I'm not sure about the West Warwick fire location but a lot of the nightclubs in this area (CT, RI, MA) are located in old mills or factories that were never intended to hold large amounts of people. This fact, and the fact that club managers tend to ignore capacity limits in order to make a buck, makes for real bad situtations if a mass egress is required. I can remember being in establishments like this in my younger days when you literally could not move through a crowd to get to the mens' room or even outside. Add panic and a fast moving fire to the mix and you have a disaster. Although Doug's advice is sound, I still have to think that some of those who perished in this fire never had a chance.


#13117 - 02/22/03 03:52 PM Re: Tragic Lessons Learned and Relearned

I think that this is certainly a tragedy and to simplify it as stupidity on the patrons part or negligence on the part of the establishment does no good! There is a decent share of both of these is contributing to the results. Certainly any nightclub owner who allows the crowd to become dangerously large or allows pyrotechnic displays in an area surrounded by flamables is negligent. Also individuals who voluntarily walk into such a crowd and blithly expect the establisments owner to "take care of the safety" without first analyzing the risks themselves and planning alternate escape routes is not fully utilizing his thinking capacities.

Whenever we find ourselves looking back on a tragedy it is natural to try to place blame - that is part of determining how we can reduce the risks in the future. To exclude examining the individuals role becaues it was the establisments part to secure the situation is the lambs way out to the slaughter-house. To require the establishment to secure the situation completely so that there is no risk is to risk living in a padded prison without access to knives or rope.

In the end, regardless of whatever is being done to protect us by others, we are individually responsible for our own butts. That is what being prepared is all about. Each and every one of the casualities (from fatalities to frightened excape's) had a chance to survive the night before they entered that building. Look at the crowd and ask yourself if you think that you will be safe there if something happens. Evaluate, evaluate, and then evaluate again. If you are unable to get to the bathroom it might be time to think about leaving even if there isn't a fire. Afterall, there could be a fire and if you can't get to the bathroom how will you be able to get to the door. At-least work your way towards the door so that you will be able to reach it easily.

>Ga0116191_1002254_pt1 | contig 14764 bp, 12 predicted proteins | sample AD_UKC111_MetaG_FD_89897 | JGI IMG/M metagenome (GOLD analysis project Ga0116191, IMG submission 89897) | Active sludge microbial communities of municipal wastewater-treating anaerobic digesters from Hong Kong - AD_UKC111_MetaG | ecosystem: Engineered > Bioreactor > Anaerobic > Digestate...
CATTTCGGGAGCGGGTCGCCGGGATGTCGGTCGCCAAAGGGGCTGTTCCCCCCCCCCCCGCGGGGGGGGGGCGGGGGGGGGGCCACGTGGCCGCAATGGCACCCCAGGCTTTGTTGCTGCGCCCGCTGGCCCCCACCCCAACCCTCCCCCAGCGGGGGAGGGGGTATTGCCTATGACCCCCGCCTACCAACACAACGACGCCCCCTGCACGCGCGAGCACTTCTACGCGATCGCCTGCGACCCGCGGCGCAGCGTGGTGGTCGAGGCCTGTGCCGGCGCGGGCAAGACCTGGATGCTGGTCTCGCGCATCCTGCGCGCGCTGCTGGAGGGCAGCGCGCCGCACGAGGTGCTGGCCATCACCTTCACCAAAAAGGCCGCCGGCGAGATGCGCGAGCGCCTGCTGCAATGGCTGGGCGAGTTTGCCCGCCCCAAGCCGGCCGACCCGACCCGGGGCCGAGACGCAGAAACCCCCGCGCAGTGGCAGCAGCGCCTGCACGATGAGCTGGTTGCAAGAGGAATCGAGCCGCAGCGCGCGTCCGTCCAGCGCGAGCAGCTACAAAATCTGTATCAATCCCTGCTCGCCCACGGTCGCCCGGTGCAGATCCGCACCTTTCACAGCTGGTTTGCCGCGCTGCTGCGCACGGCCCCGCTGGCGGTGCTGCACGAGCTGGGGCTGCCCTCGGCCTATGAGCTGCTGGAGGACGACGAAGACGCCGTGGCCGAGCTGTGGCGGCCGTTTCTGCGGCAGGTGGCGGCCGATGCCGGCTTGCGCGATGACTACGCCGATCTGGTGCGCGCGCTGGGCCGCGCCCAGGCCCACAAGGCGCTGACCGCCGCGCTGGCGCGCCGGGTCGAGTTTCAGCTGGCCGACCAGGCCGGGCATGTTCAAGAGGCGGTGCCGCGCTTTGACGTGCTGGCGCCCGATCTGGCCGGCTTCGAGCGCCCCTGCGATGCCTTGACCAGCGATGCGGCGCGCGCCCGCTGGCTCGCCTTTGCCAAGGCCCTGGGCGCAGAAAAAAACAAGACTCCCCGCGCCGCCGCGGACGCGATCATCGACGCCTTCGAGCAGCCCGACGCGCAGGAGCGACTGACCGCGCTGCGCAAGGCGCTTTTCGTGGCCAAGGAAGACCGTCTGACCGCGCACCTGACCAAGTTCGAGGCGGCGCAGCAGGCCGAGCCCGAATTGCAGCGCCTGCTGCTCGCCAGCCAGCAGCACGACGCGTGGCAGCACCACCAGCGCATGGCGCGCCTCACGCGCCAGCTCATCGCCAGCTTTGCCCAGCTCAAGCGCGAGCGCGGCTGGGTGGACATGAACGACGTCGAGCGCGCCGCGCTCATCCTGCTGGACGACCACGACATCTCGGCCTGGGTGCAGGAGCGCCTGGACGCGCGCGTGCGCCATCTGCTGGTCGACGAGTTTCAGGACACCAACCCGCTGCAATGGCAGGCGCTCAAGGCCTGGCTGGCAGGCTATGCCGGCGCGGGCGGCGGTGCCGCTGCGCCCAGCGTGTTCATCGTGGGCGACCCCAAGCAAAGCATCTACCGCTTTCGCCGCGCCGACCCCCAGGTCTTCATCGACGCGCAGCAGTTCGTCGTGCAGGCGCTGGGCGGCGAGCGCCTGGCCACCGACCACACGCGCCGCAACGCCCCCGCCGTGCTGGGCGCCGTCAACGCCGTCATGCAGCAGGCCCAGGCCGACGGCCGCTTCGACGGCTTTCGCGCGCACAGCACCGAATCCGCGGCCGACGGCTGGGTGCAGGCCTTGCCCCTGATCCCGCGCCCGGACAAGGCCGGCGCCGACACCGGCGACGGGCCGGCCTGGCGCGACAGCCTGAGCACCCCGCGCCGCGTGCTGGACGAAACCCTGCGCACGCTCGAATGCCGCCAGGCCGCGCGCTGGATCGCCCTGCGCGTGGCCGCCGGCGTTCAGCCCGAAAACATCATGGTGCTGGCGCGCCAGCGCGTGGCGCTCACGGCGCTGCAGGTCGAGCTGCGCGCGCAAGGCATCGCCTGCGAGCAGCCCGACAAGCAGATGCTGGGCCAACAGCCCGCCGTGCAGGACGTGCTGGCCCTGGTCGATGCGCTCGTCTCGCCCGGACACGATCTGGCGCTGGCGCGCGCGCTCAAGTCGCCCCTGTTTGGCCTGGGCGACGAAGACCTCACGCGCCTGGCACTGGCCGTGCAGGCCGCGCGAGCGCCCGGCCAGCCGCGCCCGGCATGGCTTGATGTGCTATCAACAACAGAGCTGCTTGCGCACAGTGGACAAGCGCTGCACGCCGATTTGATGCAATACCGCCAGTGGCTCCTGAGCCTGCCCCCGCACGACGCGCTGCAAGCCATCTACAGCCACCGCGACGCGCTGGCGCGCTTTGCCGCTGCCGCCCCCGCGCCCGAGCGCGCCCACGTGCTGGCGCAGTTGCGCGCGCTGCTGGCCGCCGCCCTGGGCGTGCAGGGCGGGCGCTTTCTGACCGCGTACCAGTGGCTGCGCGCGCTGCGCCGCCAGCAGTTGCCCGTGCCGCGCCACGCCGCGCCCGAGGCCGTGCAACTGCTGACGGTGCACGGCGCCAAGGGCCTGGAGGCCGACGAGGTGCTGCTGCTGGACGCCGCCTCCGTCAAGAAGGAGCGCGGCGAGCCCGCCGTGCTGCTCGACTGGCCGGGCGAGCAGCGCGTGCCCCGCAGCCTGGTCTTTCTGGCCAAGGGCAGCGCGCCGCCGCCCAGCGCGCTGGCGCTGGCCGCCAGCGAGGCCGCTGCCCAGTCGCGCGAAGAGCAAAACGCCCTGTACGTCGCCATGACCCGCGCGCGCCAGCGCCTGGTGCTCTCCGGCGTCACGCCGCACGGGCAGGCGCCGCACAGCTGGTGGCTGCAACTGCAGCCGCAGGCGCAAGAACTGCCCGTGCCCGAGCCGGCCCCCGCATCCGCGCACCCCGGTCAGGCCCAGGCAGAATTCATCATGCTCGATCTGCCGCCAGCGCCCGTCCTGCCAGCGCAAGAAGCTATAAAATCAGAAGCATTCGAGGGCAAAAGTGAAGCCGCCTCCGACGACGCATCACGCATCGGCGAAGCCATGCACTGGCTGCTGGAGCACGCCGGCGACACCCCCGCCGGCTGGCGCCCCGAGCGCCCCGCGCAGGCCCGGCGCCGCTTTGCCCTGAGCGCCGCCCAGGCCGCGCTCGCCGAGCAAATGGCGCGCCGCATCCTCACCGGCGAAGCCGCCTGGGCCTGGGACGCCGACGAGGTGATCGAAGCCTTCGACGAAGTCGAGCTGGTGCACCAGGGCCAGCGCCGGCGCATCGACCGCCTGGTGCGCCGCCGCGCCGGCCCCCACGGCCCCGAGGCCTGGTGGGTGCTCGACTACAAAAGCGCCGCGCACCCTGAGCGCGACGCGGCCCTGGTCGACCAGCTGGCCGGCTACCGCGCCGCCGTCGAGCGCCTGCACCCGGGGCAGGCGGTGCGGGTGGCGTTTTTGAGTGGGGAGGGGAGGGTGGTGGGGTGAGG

<rant on loud> Or maybe the experience of seeing the band play from the edge of the stage is worth the risk of your life. If that is your devotion to the band and the party then stay but don't exclude yourself from the blame when you or your date becomes a crispy critter when things go bad.<rant off>

#13118 - 02/22/03 07:22 PM Re: Tragic Lessons Learned and Relearned

Sorry if I seemed one sided. I do agree that each person has the responsibility for themselves in regards to safety. That is one of the reasons I don't patronize those establishments any longer.

With that said, however, we need to remember that the majority of people are not in the survival mind set. Most people flock to a crowd by nature and then bend to peer pressure, and the crowd mentality to the point where their safety in peril. I am sure that the videographer (who happened to be focused on club safety) was viewed as an odd duck by the audience as he fled out the door at the early stage of the fire. It is for reasons like this that many fire safety codes (and other laws) are enacted; to protect people from themselves. You and I may not need them but a lot of people do.

Personally, I hope that this event will cause a closer scrutiny of the laws affecting fire protection devices such as sprinklers and automatic ventilation systems in older buildings. These regulations seem to keep this equipment out of the buildings that need them the most.


#13119 - 02/23/03 12:27 PM Re: Tragic Lessons Learned and Relearned

Also I heard that some exits were sparsly used. So you not only need to think, you need to think outta the box.

#13120 - 02/23/03 03:26 PM Re: Tragic Lessons Learned and Relearned

sometimes you just need to get outta the box